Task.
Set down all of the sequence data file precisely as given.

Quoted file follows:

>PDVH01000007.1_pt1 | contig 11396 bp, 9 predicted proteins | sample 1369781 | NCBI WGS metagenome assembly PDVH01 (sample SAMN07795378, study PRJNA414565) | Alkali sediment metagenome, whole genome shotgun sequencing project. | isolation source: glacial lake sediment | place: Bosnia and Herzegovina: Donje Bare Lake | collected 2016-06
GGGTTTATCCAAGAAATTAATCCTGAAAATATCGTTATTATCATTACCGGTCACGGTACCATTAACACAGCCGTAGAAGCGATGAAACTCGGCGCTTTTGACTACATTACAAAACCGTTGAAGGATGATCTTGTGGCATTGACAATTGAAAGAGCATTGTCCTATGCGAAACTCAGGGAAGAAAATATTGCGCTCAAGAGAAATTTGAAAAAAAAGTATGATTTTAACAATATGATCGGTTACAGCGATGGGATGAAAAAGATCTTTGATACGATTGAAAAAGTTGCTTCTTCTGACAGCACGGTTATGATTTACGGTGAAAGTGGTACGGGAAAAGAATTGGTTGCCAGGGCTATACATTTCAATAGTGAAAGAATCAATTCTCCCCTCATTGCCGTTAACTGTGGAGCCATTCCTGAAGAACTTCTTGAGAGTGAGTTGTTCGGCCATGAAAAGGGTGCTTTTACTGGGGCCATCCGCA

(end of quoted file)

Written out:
>PDVH01000007.1_pt1 | contig 11396 bp, 9 predicted proteins | sample 1369781 | NCBI WGS metagenome assembly PDVH01 (sample SAMN07795378, study PRJNA414565) | Alkali sediment metagenome, whole genome shotgun sequencing project. | isolation source: glacial lake sediment | place: Bosnia and Herzegovina: Donje Bare Lake | collected 2016-06
GGGTTTATCCAAGAAATTAATCCTGAAAATATCGTTATTATCATTACCGGTCACGGTACCATTAACACAGCCGTAGAAGCGATGAAACTCGGCGCTTTTGACTACATTACAAAACCGTTGAAGGATGATCTTGTGGCATTGACAATTGAAAGAGCATTGTCCTATGCGAAACTCAGGGAAGAAAATATTGCGCTCAAGAGAAATTTGAAAAAAAAGTATGATTTTAACAATATGATCGGTTACAGCGATGGGATGAAAAAGATCTTTGATACGATTGAAAAAGTTGCTTCTTCTGACAGCACGGTTATGATTTACGGTGAAAGTGGTACGGGAAAAGAATTGGTTGCCAGGGCTATACATTTCAATAGTGAAAGAATCAATTCTCCCCTCATTGCCGTTAACTGTGGAGCCATTCCTGAAGAACTTCTTGAGAGTGAGTTGTTCGGCCATGAAAAGGGTGCTTTTACTGGGGCCATCCGCA